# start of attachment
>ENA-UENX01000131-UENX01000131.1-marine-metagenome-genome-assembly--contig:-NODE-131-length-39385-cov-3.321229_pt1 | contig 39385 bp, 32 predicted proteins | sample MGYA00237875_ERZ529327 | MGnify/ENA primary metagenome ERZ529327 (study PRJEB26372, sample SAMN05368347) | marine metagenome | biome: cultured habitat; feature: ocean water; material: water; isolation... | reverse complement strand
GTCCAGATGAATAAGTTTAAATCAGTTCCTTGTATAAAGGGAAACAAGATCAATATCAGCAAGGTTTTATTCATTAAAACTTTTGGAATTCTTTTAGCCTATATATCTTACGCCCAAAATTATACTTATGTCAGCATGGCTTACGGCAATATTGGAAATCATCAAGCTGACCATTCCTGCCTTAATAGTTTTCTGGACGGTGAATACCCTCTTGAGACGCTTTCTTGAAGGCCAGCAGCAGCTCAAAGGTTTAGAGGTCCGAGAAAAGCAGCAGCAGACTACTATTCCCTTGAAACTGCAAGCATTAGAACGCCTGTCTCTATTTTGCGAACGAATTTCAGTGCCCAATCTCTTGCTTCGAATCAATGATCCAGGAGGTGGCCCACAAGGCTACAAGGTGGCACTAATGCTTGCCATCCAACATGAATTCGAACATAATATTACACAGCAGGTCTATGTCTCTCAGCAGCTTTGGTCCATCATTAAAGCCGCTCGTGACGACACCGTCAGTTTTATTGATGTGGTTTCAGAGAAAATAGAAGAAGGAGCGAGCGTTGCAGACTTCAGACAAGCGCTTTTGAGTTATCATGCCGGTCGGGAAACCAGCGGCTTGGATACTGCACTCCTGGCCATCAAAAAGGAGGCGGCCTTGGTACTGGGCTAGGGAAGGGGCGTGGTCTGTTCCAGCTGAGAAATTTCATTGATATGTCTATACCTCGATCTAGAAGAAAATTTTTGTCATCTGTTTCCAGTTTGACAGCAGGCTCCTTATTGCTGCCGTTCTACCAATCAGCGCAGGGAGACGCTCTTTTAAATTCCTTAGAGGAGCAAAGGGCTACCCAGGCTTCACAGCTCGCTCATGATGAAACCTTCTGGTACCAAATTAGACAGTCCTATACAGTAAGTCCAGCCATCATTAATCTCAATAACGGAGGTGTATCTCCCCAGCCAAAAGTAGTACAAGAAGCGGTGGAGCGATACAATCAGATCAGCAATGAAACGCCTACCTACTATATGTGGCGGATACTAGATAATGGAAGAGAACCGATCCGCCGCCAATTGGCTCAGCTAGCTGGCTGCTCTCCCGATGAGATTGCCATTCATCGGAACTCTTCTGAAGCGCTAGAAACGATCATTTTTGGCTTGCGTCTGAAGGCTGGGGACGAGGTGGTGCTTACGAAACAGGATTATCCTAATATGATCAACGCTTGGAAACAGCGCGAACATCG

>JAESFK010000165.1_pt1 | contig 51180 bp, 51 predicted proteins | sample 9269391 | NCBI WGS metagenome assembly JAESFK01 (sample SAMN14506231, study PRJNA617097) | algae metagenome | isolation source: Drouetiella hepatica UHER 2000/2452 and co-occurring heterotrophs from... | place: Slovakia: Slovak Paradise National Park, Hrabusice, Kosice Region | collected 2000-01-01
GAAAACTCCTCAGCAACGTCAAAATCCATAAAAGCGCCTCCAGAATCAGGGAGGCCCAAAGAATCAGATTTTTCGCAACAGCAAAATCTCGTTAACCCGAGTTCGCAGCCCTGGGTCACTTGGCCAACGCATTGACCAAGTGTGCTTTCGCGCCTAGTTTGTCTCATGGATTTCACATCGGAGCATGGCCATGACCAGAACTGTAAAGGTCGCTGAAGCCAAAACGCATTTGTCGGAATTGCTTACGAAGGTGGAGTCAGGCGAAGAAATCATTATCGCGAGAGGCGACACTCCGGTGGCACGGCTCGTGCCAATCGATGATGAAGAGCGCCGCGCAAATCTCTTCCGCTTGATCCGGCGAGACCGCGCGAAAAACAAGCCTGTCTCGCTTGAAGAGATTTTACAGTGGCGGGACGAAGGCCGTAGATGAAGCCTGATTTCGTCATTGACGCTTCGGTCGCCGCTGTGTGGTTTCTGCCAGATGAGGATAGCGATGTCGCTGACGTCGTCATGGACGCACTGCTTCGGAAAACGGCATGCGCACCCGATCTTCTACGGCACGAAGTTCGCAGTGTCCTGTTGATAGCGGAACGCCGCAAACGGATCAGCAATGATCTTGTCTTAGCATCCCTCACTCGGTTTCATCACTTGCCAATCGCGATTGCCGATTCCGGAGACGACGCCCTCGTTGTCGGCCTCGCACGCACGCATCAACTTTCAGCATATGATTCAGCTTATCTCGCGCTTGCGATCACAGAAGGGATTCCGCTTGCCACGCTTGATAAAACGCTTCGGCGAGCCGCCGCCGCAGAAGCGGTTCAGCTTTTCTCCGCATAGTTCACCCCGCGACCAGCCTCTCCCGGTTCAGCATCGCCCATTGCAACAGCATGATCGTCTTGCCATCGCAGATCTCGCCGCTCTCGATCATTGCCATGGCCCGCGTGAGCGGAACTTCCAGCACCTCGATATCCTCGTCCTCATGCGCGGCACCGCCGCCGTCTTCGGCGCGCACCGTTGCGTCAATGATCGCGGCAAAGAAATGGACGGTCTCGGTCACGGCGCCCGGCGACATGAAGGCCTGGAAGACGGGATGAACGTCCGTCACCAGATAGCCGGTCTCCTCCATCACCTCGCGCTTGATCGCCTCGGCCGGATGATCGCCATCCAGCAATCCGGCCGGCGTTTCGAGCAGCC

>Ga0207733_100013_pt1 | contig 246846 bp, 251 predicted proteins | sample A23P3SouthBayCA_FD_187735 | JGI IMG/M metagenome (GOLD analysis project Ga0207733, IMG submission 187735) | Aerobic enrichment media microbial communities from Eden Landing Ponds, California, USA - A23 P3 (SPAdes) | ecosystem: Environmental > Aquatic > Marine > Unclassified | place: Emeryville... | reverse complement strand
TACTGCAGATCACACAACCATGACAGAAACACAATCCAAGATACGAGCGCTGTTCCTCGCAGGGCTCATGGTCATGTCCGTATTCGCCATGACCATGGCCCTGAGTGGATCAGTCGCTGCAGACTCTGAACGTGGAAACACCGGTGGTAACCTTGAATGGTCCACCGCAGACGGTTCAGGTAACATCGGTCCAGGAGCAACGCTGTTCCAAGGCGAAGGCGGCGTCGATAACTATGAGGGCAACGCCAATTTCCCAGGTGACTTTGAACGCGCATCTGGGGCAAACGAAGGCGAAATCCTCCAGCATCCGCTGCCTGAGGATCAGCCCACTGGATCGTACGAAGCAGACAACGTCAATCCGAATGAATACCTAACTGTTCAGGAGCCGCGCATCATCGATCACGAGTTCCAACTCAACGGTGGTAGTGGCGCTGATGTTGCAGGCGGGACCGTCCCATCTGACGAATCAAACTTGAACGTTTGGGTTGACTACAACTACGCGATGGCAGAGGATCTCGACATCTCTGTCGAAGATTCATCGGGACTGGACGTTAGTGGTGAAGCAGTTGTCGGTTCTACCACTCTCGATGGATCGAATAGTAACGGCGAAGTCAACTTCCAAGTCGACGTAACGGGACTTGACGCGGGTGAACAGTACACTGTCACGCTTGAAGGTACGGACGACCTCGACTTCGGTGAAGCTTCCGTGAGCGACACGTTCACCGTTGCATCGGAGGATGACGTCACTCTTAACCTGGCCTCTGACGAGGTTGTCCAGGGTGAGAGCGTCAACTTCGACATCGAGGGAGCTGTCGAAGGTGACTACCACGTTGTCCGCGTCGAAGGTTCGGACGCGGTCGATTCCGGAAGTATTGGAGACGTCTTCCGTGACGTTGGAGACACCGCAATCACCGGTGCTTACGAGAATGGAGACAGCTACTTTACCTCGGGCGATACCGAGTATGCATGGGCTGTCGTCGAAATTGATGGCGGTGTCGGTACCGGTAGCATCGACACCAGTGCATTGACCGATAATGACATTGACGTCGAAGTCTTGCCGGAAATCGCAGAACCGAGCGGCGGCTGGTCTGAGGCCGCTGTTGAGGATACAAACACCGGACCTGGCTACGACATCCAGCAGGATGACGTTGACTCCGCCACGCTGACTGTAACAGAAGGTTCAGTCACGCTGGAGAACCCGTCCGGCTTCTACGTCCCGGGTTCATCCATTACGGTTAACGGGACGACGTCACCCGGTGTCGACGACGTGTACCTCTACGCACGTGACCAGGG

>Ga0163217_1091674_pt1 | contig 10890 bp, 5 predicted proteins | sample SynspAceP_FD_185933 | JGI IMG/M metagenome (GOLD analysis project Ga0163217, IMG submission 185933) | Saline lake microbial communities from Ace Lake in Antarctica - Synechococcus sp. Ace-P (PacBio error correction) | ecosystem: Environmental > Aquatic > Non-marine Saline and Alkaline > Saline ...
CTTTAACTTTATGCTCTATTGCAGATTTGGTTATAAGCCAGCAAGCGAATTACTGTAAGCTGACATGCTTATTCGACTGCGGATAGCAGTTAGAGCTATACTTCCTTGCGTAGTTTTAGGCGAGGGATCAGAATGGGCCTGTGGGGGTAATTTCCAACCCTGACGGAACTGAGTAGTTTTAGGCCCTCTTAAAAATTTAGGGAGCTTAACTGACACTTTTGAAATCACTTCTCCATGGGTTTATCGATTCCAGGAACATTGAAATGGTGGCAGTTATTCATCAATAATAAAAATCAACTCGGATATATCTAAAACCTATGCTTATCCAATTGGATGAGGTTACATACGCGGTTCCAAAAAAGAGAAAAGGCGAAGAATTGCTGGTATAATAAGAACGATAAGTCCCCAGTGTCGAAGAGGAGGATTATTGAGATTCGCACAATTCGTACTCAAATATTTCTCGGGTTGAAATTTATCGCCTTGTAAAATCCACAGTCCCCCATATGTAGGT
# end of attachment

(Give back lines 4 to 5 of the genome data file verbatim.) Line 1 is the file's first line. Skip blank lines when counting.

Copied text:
GAAAACTCCTCAGCAACGTCAAAATCCATAAAAGCGCCTCCAGAATCAGGGAGGCCCAAAGAATCAGATTTTTCGCAACAGCAAAATCTCGTTAACCCGAGTTCGCAGCCCTGGGTCACTTGGCCAACGCATTGACCAAGTGTGCTTTCGCGCCTAGTTTGTCTCATGGATTTCACATCGGAGCATGGCCATGACCAGAACTGTAAAGGTCGCTGAAGCCAAAACGCATTTGTCGGAATTGCTTACGAAGGTGGAGTCAGGCGAAGAAATCATTATCGCGAGAGGCGACACTCCGGTGGCACGGCTCGTGCCAATCGATGATGAAGAGCGCCGCGCAAATCTCTTCCGCTTGATCCGGCGAGACCGCGCGAAAAACAAGCCTGTCTCGCTTGAAGAGATTTTACAGTGGCGGGACGAAGGCCGTAGATGAAGCCTGATTTCGTCATTGACGCTTCGGTCGCCGCTGTGTGGTTTCTGCCAGATGAGGATAGCGATGTCGCTGACGTCGTCATGGACGCACTGCTTCGGAAAACGGCATGCGCACCCGATCTTCTACGGCACGAAGTTCGCAGTGTCCTGTTGATAGCGGAACGCCGCAAACGGATCAGCAATGATCTTGTCTTAGCATCCCTCACTCGGTTTCATCACTTGCCAATCGCGATTGCCGATTCCGGAGACGACGCCCTCGTTGTCGGCCTCGCACGCACGCATCAACTTTCAGCATATGATTCAGCTTATCTCGCGCTTGCGATCACAGAAGGGATTCCGCTTGCCACGCTTGATAAAACGCTTCGGCGAGCCGCCGCCGCAGAAGCGGTTCAGCTTTTCTCCGCATAGTTCACCCCGCGACCAGCCTCTCCCGGTTCAGCATCGCCCATTGCAACAGCATGATCGTCTTGCCATCGCAGATCTCGCCGCTCTCGATCATTGCCATGGCCCGCGTGAGCGGAACTTCCAGCACCTCGATATCCTCGTCCTCATGCGCGGCACCGCCGCCGTCTTCGGCGCGCACCGTTGCGTCAATGATCGCGGCAAAGAAATGGACGGTCTCGGTCACGGCGCCCGGCGACATGAAGGCCTGGAAGACGGGATGAACGTCCGTCACCAGATAGCCGGTCTCCTCCATCACCTCGCGCTTGATCGCCTCGGCCGGATGATCGCCATCCAGCAATCCGGCCGGCGTTTCGAGCAGCC

>Ga0207733_100013_pt1 | contig 246846 bp, 251 predicted proteins | sample A23P3SouthBayCA_FD_187735 | JGI IMG/M metagenome (GOLD analysis project Ga0207733, IMG submission 187735) | Aerobic enrichment media microbial communities from Eden Landing Ponds, California, USA - A23 P3 (SPAdes) | ecosystem: Environmental > Aquatic > Marine > Unclassified | place: Emeryville... | reverse complement strand